Gareon Conley's play, progress bright spot for Raiders present and future

Gareon Conley's play, progress bright spot for Raiders present and future

ALAMEDA -- Ravens receiver Michael Crabtree got off the line free, went up 5 or so yards and tried a stutter step to create extra separation.

Gareon Conley didn’t bite. The Raiders cornerback followed his former teammate and last week’s enemy stride for stride, anticipated the ball heading his way and got a perfectly timed and placed hand to defense it. The ball deflected softly up, where Marcus Gilchrist could easily intercept it.

“I was in the right place at the right time,” Gilchrist said postgame. “That was all Gareon.”

It’s not the first nice play that last year’s first-round draft pick has made this season. He has six passes defensed and two interceptions, including one returned for a touchdown. He has allowed 51.4 percent of his targets to be completed and a paltry 66.1 passer rating.

Conley's passer rating against is sixth-best among cornerbacks with 100-plus coverage snaps, according to Pro Football Focus. The analytics produced another interesting stat regarding Conely’s good coverage, saying he has forced an incompletion on 28 percent of his targets while playing outside, which ranks third in the NFL this season.

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“He’s getting better,” Raiders coach Jon Gruden said. “I think his practices have been better. I think that’s a big part of it, his preparation on Wednesday, Thursday and Friday has been better and more consistent. He’s been healthy. I really credit Derrick Ansley, our secondary coach. He works good with him.

"His technique is better. He’s more consistent. Playing with confidence. He’s improving. I like it.”

Conley will be tested by the Kansas City Chiefs on Sunday at the Coliseum, defending both the run and pass. He always has been deservedly confident in coverage, but he isn’t blind to his deficiencies and is working to improve in one particular area.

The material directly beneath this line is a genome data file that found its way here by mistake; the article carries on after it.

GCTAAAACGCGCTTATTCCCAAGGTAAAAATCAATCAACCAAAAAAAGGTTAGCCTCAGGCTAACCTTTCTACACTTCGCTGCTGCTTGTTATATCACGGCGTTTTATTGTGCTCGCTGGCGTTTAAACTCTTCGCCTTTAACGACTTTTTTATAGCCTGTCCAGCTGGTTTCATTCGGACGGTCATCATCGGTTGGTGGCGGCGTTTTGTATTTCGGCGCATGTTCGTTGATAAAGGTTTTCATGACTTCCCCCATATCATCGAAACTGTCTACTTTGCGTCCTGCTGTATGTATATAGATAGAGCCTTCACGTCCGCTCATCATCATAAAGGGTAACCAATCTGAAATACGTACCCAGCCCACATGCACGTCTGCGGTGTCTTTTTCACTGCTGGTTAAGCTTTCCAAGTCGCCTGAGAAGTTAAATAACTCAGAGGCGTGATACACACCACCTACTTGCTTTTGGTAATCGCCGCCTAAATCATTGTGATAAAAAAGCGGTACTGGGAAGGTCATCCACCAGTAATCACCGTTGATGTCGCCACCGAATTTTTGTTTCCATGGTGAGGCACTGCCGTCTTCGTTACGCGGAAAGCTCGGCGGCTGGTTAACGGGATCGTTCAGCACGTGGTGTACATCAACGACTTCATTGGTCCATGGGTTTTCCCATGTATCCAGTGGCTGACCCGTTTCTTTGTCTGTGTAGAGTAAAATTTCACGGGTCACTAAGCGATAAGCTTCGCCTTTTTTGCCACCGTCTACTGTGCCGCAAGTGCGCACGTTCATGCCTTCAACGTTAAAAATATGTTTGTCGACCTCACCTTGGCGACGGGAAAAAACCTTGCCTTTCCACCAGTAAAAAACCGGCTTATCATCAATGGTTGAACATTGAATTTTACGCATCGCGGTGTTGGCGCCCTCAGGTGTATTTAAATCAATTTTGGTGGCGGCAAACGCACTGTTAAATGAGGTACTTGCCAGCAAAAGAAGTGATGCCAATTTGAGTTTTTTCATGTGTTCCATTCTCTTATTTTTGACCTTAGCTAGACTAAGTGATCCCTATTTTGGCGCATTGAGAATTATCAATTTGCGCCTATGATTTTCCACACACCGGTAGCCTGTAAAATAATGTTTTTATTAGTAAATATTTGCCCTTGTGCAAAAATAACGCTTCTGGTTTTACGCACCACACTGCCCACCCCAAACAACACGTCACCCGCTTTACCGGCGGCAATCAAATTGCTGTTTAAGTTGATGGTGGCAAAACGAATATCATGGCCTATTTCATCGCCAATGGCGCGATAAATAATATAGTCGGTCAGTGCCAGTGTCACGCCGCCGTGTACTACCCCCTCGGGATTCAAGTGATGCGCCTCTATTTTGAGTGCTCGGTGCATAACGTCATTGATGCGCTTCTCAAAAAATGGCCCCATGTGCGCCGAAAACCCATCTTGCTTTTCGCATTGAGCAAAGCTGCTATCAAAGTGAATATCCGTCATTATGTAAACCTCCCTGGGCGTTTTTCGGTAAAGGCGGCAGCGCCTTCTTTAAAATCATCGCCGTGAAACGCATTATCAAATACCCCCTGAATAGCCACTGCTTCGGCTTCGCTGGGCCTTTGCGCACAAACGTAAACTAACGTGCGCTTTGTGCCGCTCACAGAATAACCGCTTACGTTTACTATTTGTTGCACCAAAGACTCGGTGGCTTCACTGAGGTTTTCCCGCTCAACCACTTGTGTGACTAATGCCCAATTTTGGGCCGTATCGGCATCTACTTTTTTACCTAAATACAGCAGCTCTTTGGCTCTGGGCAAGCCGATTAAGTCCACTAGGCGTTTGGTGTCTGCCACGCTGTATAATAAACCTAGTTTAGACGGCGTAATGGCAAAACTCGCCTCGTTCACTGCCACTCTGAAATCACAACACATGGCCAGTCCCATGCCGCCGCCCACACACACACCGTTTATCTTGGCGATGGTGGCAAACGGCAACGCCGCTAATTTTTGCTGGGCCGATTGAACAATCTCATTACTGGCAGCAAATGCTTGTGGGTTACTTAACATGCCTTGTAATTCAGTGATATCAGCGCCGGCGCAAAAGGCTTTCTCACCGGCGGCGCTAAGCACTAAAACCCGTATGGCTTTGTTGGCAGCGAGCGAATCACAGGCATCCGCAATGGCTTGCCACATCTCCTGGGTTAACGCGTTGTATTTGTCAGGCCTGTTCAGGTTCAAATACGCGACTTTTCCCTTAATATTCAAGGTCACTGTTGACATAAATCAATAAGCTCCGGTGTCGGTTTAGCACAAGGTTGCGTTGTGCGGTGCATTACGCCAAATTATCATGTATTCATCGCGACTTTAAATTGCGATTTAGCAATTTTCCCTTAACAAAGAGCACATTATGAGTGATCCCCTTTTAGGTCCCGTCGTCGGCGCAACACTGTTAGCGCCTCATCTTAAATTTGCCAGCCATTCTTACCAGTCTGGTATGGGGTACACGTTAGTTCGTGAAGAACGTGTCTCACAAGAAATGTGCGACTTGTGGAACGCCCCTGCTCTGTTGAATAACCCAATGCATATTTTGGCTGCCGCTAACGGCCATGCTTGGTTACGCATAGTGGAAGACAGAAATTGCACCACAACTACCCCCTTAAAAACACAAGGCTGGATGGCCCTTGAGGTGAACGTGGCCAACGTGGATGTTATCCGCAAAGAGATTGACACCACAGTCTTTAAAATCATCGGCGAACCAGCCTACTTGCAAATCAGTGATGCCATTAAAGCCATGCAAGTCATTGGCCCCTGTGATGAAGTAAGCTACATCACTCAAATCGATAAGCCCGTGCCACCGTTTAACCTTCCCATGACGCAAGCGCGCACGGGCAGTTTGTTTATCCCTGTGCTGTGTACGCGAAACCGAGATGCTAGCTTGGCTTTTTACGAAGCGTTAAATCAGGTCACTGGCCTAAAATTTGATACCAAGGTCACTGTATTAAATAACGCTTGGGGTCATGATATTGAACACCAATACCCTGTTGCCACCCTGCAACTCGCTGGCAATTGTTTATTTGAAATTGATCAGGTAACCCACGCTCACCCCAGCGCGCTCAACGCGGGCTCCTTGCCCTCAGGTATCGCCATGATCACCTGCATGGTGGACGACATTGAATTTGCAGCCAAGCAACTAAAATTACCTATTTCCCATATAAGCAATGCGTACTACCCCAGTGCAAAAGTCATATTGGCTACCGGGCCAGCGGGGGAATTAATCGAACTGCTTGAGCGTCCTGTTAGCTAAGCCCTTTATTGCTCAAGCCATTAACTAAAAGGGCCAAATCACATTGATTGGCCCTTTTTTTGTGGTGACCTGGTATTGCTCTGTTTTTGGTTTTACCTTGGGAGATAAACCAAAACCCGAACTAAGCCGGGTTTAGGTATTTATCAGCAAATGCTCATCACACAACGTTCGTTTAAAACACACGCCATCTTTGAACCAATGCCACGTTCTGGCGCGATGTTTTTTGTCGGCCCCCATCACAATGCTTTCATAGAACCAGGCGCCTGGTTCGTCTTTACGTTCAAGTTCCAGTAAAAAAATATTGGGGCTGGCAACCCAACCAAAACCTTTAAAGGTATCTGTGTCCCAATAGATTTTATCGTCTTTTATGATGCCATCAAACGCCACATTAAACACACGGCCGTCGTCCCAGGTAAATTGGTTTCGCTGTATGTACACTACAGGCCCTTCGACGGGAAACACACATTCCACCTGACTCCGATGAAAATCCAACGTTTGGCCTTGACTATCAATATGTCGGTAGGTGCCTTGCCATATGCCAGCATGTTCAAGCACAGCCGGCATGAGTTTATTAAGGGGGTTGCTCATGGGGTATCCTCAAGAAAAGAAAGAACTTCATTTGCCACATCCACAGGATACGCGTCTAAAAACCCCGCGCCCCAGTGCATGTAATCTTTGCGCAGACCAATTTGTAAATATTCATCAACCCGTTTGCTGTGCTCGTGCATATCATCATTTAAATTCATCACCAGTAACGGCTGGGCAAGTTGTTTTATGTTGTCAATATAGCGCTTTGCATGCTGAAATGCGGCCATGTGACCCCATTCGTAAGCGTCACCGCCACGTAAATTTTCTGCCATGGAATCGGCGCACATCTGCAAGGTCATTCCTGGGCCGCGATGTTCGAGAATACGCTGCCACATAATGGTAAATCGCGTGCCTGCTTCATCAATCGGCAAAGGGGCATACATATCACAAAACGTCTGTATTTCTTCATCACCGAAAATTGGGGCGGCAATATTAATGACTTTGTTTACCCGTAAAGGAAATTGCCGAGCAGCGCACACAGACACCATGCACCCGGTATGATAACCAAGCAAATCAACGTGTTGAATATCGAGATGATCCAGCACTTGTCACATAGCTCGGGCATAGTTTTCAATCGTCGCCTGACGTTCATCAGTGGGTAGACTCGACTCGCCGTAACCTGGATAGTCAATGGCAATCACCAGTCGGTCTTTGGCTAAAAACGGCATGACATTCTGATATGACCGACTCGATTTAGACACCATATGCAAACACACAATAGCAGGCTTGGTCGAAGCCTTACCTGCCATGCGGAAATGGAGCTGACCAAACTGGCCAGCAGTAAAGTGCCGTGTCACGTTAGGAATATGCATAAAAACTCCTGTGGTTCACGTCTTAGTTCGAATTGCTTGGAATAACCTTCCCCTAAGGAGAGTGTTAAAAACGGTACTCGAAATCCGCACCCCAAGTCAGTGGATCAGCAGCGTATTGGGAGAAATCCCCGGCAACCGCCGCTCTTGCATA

“My emphasis is tackling, and getting more hands on ball-carrier players,” Conley said. “Besides that, I feel like I can just go out and play.”

Conley’s coverage already is pretty solid, though he has missed some tackles in the run game or taken poor angles that have led to big plays. Those things are being rectified with technique and building strength.

“I think a lot of that had to do with his lower body strength, just coming off the recovery of his injury where he was more rehabbing early in the year,” defensive coordinator Paul Guenther said. “Now we get to work on strengthening the lower body and those types of things, becoming balanced and being in a good football position when he tackles. He struggled some in the beginning of the year on a couple of those plays, but he’s gotten better.”

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Conley has the size, speed and ball skills to be a top cornerback in this league. This year’s experience has been vital, and it’s one that Guenther considers to be Conley's second rookie season.

Conley played just two games last year due to issues with his shin that the Raiders tried to solve with rest and recovery. He eventually had surgery to repair it and wasn’t fully back until late in the offseason program. He suffered a groin injury in training camp, but he has been available ever since.

“I only played two games last year,” Conley said. "I got the feel of things a little bit, but now I have a better understanding of how the league goes and how teams come at you.”

He’s learning on the job, and is one of a young Raiders defense’s best players heading down the home stretch. The goal is to finish strong and keep building on his talent base.

“I just want keep making instinct plays, relying on my technique,” Conley said. “I missed a couple big tackles this year, and I can always get better in that area. I can get better in press coverage in general and jamming guys at the line (of scrimmage). I can always get better, and I’m going to keep working to do that.”

Conley already is a respected member of the Ohio State cornerback fraternity, many of whom are succeeding in the NFL. Conley, Marshon Lattimore, Denzel Ward, Bradley Roby and Eli Apple have made hay in the pros, and they all remain close while representing different teams.

“Those are all my brothers, man,” Conley said. “We all thrive off each other. When we were together, we competed with each other and always wanted the best for each other. That carries over into the league.”